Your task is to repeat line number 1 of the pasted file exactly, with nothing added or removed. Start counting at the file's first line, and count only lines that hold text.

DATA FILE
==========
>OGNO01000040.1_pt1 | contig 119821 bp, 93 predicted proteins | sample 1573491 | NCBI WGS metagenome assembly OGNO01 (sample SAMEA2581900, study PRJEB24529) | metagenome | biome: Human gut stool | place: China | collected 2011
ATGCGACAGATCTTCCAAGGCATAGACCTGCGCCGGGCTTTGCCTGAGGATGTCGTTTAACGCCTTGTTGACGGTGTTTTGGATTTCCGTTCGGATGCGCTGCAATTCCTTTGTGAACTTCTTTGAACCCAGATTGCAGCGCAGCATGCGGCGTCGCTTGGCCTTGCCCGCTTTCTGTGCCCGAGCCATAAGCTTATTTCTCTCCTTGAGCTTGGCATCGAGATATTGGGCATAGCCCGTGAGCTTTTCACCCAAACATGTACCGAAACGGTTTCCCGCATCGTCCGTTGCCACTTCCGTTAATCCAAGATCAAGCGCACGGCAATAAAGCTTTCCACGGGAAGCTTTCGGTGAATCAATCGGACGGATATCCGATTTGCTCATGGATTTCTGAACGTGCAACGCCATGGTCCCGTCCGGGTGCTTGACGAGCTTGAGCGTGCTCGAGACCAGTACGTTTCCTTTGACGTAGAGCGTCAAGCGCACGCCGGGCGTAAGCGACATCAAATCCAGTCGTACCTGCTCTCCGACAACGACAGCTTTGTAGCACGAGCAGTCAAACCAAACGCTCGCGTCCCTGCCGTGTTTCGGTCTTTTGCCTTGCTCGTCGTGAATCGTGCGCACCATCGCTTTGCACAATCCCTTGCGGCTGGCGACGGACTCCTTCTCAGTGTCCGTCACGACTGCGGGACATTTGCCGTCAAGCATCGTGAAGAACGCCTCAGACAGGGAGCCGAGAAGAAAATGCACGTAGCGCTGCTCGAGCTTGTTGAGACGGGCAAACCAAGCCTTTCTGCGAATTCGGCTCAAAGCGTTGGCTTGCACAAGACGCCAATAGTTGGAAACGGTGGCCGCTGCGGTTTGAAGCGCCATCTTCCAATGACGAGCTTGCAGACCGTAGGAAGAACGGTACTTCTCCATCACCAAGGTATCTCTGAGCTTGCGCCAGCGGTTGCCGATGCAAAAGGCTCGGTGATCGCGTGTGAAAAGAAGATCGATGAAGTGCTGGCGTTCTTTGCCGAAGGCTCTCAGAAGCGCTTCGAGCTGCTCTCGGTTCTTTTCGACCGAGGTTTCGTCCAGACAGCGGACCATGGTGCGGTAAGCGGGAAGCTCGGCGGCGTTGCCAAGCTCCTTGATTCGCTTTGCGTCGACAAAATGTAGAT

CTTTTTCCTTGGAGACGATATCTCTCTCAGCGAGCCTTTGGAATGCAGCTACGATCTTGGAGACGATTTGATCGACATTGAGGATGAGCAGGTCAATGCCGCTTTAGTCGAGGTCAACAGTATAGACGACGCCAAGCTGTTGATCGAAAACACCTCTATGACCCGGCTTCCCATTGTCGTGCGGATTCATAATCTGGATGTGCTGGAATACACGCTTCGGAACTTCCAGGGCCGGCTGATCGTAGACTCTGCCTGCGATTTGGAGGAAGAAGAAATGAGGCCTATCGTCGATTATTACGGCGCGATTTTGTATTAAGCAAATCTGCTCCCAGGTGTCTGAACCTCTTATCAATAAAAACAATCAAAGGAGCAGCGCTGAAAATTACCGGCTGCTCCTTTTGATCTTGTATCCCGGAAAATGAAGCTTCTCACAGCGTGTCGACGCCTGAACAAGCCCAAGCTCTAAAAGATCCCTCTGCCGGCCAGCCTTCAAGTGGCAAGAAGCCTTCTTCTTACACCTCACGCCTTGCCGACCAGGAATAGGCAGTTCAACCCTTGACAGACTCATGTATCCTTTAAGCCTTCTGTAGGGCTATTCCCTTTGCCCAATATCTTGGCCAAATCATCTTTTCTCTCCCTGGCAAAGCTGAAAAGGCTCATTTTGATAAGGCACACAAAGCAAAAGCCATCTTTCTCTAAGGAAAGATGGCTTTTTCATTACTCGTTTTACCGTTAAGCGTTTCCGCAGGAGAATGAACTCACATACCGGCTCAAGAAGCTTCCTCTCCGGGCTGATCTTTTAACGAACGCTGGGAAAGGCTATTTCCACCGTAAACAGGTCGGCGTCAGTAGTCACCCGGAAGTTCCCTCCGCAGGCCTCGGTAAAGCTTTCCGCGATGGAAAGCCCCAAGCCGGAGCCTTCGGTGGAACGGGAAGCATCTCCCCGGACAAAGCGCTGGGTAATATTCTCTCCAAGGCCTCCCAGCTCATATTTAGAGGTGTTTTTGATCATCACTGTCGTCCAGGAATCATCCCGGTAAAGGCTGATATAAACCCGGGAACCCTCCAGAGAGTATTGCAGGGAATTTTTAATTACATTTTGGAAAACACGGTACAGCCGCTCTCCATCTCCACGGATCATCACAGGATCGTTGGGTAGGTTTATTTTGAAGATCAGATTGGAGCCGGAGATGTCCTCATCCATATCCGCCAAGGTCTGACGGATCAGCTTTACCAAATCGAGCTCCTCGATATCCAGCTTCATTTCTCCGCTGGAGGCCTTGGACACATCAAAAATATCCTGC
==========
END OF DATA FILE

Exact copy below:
>OGNO01000040.1_pt1 | contig 119821 bp, 93 predicted proteins | sample 1573491 | NCBI WGS metagenome assembly OGNO01 (sample SAMEA2581900, study PRJEB24529) | metagenome | biome: Human gut stool | place: China | collected 2011